So I don't have to.
I don't have to be right either. I don't have to please people, much less 'correct' people.
However, today these words of wisdom from a sainted Jesuit seem to confirm my intuitions on a related subject.
Nothing makes more visible how much The Son of God hates sin than what he has done to destroy it. Is it not too much to say that he wanted to descend from heaven and die himself to wipe it out?… The Son of God has hated sin as far as to want to die in order to destroy it….
I speak of the faults that Christians who live in half-heartedness are accustomed to commit deliberately and of which they make for themselves habits that they hardly bother to correct. Such are the minor angers, the minor swipes, the words of contempt, the slight gossip, the mockery, the lies, the irreverence and the voluntary distractions in prayer, the desire to please people, the humorous talk that can produce nasty thoughts, the curious looks, too great a love of neatness in dress, laziness, the minor overindulgence in drinking and in eating, the negligence in things that pertain to duty, as in the instruction of servants and in the education of children; in a word, all sins of whatever kind they may be, when the issue is slight or there is more lack of consideration than malice. I say…that these faults, above all when they are actual—when one often falls back into them, when one neglects to mend one’s ways from them, when one counts them for nothing—I say that these are the greatest evils.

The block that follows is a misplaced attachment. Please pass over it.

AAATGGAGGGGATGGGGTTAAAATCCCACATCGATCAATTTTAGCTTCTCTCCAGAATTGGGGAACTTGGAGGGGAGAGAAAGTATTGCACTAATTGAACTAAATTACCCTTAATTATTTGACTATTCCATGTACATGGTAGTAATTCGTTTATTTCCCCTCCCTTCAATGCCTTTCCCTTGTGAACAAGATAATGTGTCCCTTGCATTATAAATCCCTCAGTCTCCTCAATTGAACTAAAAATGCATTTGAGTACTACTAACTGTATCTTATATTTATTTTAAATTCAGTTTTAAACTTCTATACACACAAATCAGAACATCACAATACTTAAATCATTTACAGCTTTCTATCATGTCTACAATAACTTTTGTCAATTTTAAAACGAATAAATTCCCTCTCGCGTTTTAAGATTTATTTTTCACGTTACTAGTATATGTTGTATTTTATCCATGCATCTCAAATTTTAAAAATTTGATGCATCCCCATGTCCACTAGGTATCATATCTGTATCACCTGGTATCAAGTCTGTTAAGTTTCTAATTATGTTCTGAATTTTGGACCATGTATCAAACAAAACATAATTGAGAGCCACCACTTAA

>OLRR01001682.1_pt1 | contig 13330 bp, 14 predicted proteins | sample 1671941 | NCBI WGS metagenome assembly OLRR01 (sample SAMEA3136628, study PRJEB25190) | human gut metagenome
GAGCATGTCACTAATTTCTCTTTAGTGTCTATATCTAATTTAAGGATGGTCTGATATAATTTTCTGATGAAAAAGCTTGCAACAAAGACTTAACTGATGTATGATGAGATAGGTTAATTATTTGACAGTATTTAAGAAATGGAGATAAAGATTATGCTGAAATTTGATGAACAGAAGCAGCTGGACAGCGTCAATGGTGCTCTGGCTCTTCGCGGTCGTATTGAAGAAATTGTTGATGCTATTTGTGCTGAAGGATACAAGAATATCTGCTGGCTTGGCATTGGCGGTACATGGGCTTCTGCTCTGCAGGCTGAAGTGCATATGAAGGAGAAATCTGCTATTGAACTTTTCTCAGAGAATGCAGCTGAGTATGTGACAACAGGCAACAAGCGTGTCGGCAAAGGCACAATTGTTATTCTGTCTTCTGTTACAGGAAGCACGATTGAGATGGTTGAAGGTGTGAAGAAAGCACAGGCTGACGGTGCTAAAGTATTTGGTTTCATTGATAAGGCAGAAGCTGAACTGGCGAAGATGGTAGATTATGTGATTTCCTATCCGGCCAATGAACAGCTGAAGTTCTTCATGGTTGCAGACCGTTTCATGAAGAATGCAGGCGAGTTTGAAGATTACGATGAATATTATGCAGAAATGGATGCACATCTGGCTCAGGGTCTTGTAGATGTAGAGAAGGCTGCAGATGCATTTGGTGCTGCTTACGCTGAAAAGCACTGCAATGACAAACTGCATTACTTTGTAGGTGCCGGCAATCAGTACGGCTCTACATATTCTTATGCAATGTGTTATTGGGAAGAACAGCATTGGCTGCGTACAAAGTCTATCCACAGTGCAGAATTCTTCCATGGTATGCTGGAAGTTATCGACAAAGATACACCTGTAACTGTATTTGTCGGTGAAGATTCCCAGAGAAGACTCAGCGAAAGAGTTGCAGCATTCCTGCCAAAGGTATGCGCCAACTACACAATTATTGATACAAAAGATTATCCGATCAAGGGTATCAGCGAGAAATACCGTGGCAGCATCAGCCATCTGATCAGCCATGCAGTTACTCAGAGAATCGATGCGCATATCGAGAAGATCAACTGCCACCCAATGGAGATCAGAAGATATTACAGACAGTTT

Of many reasons that present themselves in order to prove this, I choose not but one sole of them, which will be the whole subject of our discussion. The little sins are great evils because they are great dispositions to the greatest sins; they are all mortal in this sense that they lead to the death of the soul, that they dispose to mortal sin; they dispose to it, both from the side of God whose graces they deplete, and from the side of the individual whose forces they exhaust. - St. Claude La Colombiere
Thou hast placed men over our heads. - Rule of S, Benedict
In closing, I want to share something else to consider ...
The judges chosen by God to save Israel were not always holy people. Some of them did not come to a very brilliant end. We observe in them all kinds of faults. Yet God saves Israel through them and assures them of victory.
There can also be, and will be in the New Testament, apostles, persons who have accomplished great things and were not themselves holy when at the height of their mission and works.
In the Life of Teresa of Avila we come upon a remark which is somewhat terrifying for priests, or apostles in general. She writes: 'At the Last judgment, how many of these trees will we see who appeared like beautiful oaks, branches extending far and wide, sheltering birds of the air that take refuge in them, yet when the come to the Last Judgment we see that tree with its trunk eaten away by the worm of pride and vanity.' They have achieved some good works - but their work has not profited them, and may only gain them condemnation. - Where The Spirit Breathes, Marie-Eugene of the Child Jesus, OCD